A classical Japanese method of lightly curing seafood with kombu (kelp), kobujime infuses your favorite fish with a punch of umami. Originally a way to preserve fast-spoiling fish, it didn’t take long for pre-modern Japanese chefs to realize wrapping seafood with kombu overnight made for a delightful dish the next day.

That alone would be enough for a satisfying meal, but upon finishing legendary producer Rick Rubin’s new book, “The Creative Act,” I was struck by my own bolt of inspiration: After curing fish (salmon, in this case), crisping the skin on parchment both diffuses heat and makes any pan nonstick. It’s a synthesis of old and new I think both Rubin and our nameless Japanese fisherman of the past would approve.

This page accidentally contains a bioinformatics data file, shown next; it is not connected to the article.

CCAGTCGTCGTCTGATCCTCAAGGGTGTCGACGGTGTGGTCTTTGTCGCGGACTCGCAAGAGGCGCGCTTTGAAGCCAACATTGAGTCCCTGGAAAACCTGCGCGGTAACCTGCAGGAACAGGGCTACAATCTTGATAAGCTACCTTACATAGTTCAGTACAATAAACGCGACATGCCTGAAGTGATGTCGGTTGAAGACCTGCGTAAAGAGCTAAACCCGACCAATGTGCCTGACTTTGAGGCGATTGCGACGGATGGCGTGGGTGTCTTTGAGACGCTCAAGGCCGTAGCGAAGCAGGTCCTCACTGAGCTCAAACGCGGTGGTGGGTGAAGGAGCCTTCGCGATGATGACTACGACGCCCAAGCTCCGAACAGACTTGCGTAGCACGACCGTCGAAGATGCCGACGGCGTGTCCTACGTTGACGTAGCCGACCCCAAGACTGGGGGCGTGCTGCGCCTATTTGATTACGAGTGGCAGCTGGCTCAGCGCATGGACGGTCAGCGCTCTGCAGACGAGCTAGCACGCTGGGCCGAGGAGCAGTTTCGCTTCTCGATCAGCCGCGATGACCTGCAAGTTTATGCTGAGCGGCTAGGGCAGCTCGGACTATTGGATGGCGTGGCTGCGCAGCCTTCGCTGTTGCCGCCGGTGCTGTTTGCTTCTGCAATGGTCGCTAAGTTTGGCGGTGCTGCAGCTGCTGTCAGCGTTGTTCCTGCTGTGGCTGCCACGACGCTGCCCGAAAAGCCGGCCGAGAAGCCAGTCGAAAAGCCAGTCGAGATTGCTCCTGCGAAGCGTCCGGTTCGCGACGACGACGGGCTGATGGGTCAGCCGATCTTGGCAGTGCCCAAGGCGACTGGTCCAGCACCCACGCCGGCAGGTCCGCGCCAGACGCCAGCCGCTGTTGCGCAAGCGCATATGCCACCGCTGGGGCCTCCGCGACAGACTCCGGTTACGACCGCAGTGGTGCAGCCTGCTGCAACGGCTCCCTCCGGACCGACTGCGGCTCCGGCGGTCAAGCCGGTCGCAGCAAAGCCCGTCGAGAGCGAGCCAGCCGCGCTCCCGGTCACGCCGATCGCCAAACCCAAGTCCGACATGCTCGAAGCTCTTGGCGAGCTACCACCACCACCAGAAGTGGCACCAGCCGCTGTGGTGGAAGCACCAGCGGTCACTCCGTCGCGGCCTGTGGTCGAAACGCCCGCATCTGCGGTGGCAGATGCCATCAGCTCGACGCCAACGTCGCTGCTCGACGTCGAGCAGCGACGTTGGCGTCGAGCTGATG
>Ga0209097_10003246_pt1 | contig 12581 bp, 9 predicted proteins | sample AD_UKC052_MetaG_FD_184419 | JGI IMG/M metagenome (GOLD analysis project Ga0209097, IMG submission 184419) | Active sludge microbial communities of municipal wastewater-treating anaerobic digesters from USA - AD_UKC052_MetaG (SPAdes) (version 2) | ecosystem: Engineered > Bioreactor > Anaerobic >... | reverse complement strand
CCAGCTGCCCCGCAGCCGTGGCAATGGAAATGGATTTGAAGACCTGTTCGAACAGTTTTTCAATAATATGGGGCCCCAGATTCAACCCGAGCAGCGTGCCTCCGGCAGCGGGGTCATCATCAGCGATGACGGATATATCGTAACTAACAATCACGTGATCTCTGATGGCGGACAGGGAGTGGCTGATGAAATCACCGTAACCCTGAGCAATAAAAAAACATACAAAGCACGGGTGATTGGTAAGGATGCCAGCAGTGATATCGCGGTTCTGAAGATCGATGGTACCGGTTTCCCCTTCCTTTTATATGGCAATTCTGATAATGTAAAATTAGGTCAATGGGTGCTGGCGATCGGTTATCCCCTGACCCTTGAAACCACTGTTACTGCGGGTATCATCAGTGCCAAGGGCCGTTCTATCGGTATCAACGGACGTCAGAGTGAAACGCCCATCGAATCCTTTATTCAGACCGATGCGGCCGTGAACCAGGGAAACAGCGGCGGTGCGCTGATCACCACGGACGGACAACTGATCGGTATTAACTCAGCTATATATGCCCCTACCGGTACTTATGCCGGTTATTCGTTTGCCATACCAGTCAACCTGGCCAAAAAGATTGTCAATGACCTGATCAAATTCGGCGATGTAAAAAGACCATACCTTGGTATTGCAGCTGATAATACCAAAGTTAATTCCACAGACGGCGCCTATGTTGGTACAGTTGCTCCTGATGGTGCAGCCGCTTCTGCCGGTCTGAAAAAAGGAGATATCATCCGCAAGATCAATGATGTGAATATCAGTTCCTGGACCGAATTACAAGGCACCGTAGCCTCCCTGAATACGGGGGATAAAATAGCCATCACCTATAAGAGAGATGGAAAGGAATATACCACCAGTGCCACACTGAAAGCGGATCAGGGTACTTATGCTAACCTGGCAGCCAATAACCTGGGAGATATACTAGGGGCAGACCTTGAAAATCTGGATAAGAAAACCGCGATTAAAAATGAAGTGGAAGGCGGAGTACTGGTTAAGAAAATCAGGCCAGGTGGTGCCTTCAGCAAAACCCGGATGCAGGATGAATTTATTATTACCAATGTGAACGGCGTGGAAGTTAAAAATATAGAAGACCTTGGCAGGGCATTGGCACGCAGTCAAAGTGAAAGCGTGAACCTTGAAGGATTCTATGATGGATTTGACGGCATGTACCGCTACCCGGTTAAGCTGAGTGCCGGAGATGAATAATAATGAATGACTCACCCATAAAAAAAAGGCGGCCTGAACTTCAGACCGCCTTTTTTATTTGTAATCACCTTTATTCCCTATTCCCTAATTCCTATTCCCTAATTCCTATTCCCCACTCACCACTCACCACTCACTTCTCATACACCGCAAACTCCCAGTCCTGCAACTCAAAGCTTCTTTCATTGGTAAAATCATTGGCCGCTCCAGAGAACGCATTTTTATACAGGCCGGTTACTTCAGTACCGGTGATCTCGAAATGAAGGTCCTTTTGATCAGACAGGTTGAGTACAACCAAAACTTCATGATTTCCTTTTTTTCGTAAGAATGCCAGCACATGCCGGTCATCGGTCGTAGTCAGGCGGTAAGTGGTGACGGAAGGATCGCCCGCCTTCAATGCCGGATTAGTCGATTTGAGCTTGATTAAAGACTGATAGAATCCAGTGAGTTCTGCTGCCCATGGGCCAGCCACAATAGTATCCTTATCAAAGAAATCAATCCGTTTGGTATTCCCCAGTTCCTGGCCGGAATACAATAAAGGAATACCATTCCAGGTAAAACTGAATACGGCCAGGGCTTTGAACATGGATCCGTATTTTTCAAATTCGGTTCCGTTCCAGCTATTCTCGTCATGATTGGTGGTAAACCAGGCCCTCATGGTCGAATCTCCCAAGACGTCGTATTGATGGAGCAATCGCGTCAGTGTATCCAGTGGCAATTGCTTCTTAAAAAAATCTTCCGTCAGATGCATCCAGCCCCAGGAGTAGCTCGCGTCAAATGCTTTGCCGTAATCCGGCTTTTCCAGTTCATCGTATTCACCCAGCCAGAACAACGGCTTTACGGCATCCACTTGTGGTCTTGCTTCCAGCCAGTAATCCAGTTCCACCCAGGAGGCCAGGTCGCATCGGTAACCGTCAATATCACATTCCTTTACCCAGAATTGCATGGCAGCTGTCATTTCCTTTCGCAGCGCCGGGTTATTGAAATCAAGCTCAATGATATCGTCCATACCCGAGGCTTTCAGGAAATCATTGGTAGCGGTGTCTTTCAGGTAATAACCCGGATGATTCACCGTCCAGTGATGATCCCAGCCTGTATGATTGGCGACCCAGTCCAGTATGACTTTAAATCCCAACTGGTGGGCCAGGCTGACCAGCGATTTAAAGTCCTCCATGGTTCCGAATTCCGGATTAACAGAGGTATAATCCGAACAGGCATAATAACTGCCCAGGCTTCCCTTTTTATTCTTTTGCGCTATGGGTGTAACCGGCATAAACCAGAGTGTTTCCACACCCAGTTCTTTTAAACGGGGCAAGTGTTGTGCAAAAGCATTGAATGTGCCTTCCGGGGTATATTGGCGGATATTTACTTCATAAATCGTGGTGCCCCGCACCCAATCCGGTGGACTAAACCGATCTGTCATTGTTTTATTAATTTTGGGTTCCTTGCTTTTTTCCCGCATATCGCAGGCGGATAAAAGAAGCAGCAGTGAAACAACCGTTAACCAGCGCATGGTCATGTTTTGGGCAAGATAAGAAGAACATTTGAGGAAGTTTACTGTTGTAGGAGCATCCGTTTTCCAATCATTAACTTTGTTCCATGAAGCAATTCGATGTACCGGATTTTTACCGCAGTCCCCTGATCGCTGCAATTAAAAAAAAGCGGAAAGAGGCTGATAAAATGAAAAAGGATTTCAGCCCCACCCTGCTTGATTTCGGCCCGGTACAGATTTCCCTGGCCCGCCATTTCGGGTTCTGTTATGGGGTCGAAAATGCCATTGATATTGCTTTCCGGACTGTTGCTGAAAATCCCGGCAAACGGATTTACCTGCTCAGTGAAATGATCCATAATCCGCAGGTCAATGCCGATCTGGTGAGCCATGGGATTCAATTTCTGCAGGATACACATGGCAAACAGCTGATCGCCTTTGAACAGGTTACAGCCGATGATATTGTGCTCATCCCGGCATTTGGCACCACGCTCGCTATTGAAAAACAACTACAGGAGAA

This recipe can work with any skin-on fish, from luxurious kinmedai (golden-eyed snapper) to ubiquitous salmon or trout. The sauce is a pared-back beurre blanc playing on the humble kasujiru (sake lees soup).